Kathleen and I spent the next couple of hours chatting with Tommy and Dawn about our upcoming adventure. Tomorrow we will travel by ski-doo down to Tommy’s cabin and dog yard at Fort Reliance, where we will live until breakup, whenever that might be.

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The following information is from: https://en.wikipedia.org/wiki/Fort_Reliance

Fort Reliance is an abandoned trading post in the Yukon Territory of Canada. It stands on the east bank of the Yukon River 13 kilometres (8.1 mi) downstream of the town of Dawson City. The fort was established in 1874 by François Mercier, Jack McQuesten and Francis Barnfield for the Alaska Commercial Company to accommodate fur trading with the native Hän people.

Trading at Fort Reliance continued uninterrupted until 1877. During this time, the post became a major landmark for traders. The Fortymile River, Sixtymile River and Seventymile River were named for their distance from the fort. In 1877, traders abandoned the fort after natives stole their goods.Traders returned in 1879 and operated the fort until 1886, when it was abandoned due to a gold strike on the Stewart River. The gold strike diverted traders' attention from fur trapping, and thus the fort assumed less importance.

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Jack London Grill at the Downtown Hotel. Image from https://downtownhotel.ca

Friday, March 31. Kathleen and I woke early, and walked two or three blocks over to the Downtown Hotel for breakfast. Still reassuringly cold at -25 C (-13 F). Nails popped loudly beneath our feet as we strolled along the wooden sidewalks. We seemed to be the only people out and about. We were headed for the Jack London Grill, which had been recommended by Tommy and Dawn.

We both ordered the breakfast special, a large meal served with unending cups of hot coffee. Other than the staff, Kathleen and I were the only ones there. We sat at the table in the front left of the room. It became ‘our table.’ We have sat at that table every time since then. Well, almost every time. During our last visit to Dawson City in July 2019, two other couples occupied our table. We had to move over to the table in front of the second column in the centre of the room. Very disconcerting.

The Downtown Hotel is probably most well known for its Sourtoe Cocktail, a beverage that contains a mummified human toe. Those wishing to be initiated into ‘The Club’ in the Sourdough Saloon are advised that “You can drink it fast. You can drink it slow. But your lips must touch the toe.” Neither Kathleen nor I have ever desired to caress that mummified human toe with our lips.

After breakfast we returned home, where Tommy was preparing two ski-doos to haul our gear and supplies to Fort Reliance. “So, Mike, do you want Kathleen to ride with you or with me?”

“Well, Tommy, I haven’t driven a ski-doo since January of 1999. And then only for one day. I’m not all that experienced. And you know the river better than me. We saw open water in Five Finger Rapids. If I happen to go through some thin ice between here and Fort Reliance, it’s best that Kathleen be riding with you.”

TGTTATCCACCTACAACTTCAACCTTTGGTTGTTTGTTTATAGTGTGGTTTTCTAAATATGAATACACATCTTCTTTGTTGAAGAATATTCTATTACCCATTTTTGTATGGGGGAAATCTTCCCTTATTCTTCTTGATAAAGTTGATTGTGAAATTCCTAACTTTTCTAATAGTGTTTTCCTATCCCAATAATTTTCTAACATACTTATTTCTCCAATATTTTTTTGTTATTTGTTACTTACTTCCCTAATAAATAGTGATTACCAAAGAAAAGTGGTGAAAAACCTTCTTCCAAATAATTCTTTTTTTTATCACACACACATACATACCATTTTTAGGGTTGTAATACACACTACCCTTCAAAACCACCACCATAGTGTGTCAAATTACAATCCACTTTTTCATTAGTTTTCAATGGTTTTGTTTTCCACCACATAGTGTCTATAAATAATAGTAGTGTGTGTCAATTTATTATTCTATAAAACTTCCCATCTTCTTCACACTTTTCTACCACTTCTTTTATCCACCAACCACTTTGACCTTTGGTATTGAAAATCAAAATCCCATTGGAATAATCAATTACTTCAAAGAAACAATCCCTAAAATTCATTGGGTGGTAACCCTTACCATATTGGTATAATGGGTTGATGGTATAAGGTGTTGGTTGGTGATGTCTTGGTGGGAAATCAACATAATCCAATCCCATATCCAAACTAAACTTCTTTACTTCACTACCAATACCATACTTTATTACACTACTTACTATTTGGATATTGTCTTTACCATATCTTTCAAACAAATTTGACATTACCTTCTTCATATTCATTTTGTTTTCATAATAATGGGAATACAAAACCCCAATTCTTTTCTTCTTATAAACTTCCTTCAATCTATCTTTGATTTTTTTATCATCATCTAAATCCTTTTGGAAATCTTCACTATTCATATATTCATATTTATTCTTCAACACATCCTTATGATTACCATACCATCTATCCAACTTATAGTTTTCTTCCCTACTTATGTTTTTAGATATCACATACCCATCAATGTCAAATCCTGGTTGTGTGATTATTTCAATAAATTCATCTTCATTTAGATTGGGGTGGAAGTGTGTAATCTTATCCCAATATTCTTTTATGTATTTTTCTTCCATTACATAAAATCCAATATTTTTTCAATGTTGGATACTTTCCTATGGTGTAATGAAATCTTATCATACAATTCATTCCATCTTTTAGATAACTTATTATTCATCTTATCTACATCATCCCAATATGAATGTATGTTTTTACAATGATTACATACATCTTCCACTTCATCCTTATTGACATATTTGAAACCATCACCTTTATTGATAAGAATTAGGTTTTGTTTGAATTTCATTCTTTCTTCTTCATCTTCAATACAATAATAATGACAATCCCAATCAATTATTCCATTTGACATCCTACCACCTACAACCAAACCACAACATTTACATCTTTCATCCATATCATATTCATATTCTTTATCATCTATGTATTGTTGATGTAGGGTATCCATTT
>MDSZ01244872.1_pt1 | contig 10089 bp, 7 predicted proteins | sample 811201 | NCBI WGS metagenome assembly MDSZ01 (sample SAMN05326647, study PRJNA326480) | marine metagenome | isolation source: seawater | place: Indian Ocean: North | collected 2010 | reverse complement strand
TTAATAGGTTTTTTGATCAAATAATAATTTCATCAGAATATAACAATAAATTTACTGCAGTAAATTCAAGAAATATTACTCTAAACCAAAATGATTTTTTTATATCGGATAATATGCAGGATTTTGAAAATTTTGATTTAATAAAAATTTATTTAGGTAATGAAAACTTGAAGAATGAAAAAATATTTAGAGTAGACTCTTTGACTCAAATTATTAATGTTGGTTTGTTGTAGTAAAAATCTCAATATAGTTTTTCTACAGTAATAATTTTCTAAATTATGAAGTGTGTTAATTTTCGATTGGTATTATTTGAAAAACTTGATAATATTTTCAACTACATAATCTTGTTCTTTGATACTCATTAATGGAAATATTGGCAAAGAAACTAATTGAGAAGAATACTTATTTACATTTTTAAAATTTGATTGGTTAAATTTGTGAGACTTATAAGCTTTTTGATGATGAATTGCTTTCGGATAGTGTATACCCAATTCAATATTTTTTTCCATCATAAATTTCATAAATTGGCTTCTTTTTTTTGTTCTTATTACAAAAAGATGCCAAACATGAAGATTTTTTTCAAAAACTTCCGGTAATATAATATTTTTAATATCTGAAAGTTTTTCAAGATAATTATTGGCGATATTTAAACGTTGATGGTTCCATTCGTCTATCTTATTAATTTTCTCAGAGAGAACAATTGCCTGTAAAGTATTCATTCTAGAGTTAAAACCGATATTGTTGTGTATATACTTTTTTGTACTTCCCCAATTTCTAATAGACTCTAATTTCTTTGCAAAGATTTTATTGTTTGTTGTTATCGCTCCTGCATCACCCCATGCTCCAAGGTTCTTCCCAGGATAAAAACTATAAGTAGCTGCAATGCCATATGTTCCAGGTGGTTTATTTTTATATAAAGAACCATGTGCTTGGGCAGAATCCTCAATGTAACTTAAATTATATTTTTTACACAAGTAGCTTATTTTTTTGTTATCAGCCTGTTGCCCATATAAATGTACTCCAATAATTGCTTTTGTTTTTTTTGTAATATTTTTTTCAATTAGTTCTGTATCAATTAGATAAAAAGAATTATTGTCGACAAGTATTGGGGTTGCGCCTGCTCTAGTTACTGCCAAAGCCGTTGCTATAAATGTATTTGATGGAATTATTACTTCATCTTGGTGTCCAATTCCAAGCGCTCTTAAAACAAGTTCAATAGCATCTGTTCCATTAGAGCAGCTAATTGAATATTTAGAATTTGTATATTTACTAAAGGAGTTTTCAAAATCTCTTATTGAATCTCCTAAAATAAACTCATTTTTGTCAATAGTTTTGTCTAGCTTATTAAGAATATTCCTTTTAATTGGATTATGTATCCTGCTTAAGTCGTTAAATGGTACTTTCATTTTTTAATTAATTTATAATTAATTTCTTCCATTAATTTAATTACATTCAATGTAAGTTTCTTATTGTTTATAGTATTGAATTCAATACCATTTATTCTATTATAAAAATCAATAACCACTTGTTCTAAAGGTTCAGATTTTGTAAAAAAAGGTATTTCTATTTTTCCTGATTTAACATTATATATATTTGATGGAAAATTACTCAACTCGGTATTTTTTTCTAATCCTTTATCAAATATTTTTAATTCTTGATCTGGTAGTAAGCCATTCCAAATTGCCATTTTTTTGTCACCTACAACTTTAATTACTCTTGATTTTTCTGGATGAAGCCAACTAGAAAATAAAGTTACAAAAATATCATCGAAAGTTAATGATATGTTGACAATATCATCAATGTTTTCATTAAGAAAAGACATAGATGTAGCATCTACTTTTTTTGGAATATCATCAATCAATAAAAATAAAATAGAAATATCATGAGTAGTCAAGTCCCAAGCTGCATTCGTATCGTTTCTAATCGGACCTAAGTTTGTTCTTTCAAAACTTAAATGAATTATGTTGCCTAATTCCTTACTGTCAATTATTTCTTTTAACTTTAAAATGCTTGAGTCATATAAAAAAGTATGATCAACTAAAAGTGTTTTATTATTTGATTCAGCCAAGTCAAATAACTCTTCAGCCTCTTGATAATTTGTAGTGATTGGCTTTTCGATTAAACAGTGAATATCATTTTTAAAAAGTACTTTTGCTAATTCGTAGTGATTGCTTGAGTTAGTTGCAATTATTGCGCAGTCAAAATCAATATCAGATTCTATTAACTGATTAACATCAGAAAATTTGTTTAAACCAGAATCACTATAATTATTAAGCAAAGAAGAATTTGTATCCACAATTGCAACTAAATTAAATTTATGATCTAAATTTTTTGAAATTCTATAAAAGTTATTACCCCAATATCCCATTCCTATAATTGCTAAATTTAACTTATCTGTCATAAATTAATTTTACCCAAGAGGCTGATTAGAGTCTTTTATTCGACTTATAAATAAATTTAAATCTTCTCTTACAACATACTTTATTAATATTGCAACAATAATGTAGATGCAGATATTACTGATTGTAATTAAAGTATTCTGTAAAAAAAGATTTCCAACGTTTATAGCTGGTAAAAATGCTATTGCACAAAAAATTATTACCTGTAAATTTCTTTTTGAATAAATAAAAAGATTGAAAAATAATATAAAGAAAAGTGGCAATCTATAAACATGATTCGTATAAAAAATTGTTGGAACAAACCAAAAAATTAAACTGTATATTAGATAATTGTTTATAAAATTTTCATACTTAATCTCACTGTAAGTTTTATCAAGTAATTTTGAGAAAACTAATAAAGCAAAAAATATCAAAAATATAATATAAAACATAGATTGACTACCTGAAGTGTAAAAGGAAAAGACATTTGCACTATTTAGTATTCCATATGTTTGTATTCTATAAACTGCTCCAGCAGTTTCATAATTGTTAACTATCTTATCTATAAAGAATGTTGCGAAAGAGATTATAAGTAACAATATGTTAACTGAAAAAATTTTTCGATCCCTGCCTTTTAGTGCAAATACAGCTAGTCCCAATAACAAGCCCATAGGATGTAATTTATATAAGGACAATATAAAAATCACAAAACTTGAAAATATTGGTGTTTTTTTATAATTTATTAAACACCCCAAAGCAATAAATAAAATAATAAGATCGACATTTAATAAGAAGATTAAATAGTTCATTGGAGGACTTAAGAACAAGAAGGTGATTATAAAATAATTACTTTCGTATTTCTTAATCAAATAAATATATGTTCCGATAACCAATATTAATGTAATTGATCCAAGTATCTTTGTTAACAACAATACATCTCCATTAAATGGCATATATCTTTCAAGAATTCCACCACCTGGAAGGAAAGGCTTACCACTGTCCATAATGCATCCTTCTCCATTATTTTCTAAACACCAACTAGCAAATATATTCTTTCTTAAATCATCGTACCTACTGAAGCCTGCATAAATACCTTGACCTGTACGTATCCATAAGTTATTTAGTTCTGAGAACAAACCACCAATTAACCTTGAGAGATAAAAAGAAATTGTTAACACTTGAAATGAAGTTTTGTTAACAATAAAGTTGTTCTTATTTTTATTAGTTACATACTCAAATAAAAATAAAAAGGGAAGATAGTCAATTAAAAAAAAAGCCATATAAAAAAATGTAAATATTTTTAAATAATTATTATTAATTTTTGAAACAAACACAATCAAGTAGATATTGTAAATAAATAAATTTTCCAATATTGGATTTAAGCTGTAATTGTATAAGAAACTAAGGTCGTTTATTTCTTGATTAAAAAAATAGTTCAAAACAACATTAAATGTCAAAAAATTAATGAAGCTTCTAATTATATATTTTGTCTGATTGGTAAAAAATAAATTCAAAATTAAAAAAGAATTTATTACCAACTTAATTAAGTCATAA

With that, Kathleen climbed onto the back of Tommy’s skidoo, and they roared off the short distance down to the Yukon River. I climbed onto my ski-doo, tentatively opened the throttle, and crept slowly out of Tommy’s yard. A few seconds later, I reached an intersection with a stop sign. I obey traffic laws. I stopped, even though there was no one else out and about in Dawson City. I looked both ways. No traffic. Safe to proceed. I opened the throttle, but the skidoo didn’t move. I gave more gas, but the tracks simply spun. Damn. I told Tommy I didn’t know what I was doing. (Note: What I have learned since that morning is that in intersections, where vehicles stop and start, the snow generally becomes compacted enough to form ice. I was also pulling a load. The ski-doo stubbornly refused to even budge.)

What to do? I got off the ski-doo, and yanked it back and forth to pull it onto the gravel at the side of the road. I climbed back on and somewhat aggressively drove down to the river where Tommy was sitting crosslegged, with his arms folded, on his ski-doo. “So, Mike,” he said. “There’s a reason they call it a snow mobile, and not an ice mobile.” That made sense to me.

Anyway, off we went to Fort Reliance, down the Yukon River, without any more problems. We dropped off our first load, and then headed back to Dawson City along the bush trail. Tommy wanted to show us as much as possible about our new home. After about 3.5 km (2 miles) we reached Fourth Creek, where Tommy slowed and stopped. Overflow had turned the surface of Fourth Creek into a somewhat steeply rising sheet of ice. Not my forté. At least not yet. Tommy drove both ski-doos across Fourth Creek.

When we reached Clear Creek after another couple of kilometres, Tommy stopped to tell us that Peter and Marion lived here, a short distance below the bush trail. “They’re great people. If you should have any trouble, just come here, and Peter and Marion will help you.”